The Minister said that GPs will not be forced to hold their own budgets. However, they will be forced to do so if that is the only way in which they can save referral rights for themselves and their patients. That is the stick to which the right hon. Member for Devonport rightly referred. The only way in which GPs can keep choice for themselves and their patients is if they opt to hold their own budgets.
However, when GPs do opt to hold their own budgets, they will be going out of the frying pan into the fire. Although they will have the choice of where to refer their patients, when they consult a patient, they must think not
Column 222only about what the patient needs, but about what their practice's budget can afford. That is why GPs are, justifiably, so angry about the proposals and that is why the public are justifiably afraid.
Ms. Harman : At the moment, the proposals are that the region will decide on the budget for particular GPs. If the hon. Gentleman had read the working papers, as I have--I suspect from his question that he has not--he would have seen that they state that the region will not underwrite too high referral practices. It is clear that GP's budgets are part of an attempt--a blunt instrument--to hold down referral rates, not to make sure that referrals are appropriate when they are made and that when they are not made that, too, is an appropriate decision, because overall the Government want to see referral rates and spending on prescribing go down, irrespective of the effect on the quality of care and irrespective of the effect on the patient.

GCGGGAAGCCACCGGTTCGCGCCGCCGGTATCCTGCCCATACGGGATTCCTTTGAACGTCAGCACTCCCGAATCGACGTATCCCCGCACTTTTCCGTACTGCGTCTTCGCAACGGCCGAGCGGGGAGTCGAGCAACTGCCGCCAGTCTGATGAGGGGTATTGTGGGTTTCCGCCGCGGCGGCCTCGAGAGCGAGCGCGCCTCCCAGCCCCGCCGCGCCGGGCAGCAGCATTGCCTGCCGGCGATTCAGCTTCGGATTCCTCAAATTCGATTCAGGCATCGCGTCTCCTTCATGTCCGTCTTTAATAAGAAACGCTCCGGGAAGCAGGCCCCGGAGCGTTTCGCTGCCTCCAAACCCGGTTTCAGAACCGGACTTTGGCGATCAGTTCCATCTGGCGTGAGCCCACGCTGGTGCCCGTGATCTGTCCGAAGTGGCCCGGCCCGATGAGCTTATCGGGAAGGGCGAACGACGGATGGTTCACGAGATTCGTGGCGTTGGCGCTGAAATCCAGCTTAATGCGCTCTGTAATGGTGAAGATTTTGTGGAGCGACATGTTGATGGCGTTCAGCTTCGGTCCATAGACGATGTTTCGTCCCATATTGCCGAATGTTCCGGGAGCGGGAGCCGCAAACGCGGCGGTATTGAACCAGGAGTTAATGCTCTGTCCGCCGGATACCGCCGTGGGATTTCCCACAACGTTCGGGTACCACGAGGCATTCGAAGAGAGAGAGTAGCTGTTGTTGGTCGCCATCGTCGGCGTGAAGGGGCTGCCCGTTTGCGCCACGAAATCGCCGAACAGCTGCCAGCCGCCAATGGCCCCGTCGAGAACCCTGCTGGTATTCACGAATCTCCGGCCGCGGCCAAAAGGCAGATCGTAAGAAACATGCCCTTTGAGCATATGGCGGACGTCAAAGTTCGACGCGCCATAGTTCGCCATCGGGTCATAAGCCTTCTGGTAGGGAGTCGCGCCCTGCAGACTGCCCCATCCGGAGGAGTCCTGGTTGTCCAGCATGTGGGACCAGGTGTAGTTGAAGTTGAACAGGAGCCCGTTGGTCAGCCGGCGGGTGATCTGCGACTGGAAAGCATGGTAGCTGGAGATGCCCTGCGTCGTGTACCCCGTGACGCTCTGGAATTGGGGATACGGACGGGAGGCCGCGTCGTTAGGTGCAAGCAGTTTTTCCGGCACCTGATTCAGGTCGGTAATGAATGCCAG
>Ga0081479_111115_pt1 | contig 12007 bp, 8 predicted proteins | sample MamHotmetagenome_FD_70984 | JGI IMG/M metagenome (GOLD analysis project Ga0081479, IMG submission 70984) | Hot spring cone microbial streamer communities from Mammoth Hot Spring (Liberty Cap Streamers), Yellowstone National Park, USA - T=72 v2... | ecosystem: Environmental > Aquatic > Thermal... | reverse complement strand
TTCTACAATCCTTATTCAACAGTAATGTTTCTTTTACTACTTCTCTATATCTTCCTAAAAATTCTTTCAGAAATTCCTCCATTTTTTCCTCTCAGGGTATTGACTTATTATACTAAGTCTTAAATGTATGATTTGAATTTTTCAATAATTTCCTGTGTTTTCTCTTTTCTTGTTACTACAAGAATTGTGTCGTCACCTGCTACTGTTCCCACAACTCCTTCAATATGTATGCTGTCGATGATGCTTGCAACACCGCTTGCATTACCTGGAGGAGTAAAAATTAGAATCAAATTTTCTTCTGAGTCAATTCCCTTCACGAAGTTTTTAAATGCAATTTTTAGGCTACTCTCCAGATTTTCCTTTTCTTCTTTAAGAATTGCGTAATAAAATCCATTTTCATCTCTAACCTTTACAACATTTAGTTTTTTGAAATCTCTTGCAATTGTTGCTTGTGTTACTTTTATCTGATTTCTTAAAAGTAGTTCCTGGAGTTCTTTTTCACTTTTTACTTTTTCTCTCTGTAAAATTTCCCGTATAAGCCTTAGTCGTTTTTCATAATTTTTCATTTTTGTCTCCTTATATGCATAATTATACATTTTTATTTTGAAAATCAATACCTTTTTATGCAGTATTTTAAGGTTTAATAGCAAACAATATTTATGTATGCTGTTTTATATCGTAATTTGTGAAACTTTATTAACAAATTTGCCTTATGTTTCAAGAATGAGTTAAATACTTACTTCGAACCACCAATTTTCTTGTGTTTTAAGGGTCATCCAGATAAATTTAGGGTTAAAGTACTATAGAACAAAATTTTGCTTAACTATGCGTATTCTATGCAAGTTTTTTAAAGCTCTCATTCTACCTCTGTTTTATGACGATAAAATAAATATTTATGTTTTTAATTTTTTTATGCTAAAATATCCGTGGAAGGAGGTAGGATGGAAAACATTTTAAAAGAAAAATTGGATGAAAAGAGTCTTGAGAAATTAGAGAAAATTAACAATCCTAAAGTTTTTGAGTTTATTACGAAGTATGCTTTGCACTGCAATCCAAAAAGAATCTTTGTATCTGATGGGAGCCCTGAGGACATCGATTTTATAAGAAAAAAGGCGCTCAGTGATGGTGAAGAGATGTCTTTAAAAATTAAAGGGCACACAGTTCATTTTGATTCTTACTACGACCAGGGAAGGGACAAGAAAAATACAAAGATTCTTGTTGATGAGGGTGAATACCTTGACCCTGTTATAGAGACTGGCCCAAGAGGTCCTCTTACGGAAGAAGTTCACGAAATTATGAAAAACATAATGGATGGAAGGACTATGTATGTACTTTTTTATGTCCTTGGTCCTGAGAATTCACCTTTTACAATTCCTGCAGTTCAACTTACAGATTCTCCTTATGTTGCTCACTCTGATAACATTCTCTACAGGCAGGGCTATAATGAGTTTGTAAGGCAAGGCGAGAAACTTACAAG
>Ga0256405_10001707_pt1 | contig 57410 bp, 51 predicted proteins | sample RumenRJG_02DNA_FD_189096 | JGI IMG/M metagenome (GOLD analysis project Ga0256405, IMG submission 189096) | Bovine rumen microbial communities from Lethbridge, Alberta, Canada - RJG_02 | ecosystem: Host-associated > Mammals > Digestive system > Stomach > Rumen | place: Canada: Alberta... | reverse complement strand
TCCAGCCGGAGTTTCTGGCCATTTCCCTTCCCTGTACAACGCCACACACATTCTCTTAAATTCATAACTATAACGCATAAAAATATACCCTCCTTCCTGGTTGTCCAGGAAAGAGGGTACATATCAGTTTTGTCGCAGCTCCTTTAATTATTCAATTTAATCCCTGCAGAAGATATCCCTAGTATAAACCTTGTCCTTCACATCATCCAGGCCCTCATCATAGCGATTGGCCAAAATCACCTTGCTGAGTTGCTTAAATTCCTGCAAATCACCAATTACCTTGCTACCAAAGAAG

Having seen the effect that spending restrictions have had on hospitals, surely the effect that such restrictions would have on GPs is obvious to anybody. In the debate on the Health and Medicines Act 1988 it was clear that the Government wanted cash limits on GPs because they thought that GPs were spending too much money. Wherever one looks, the Government's true aims are self-evident.
The second point that I was disappointed that the Minister did not deal with was the question of the number of patients that each GP has. The trend, supported by successive Governments, has been to reduce the number of patients of each GP. There is good reason for that. The idea is to improve the quality of care ; to be able to give each patient more time to make a better diagnosis ; to discuss more deeply with their patients the treatment and effect ; and to increase the opportunity for preventive work and screening. Increasing the capitation element of GPs' pay is a direct incentive for GPs to increase their number of patients. It is a direct disincentive and financial penalty for those GPs who want their patient list to reduce.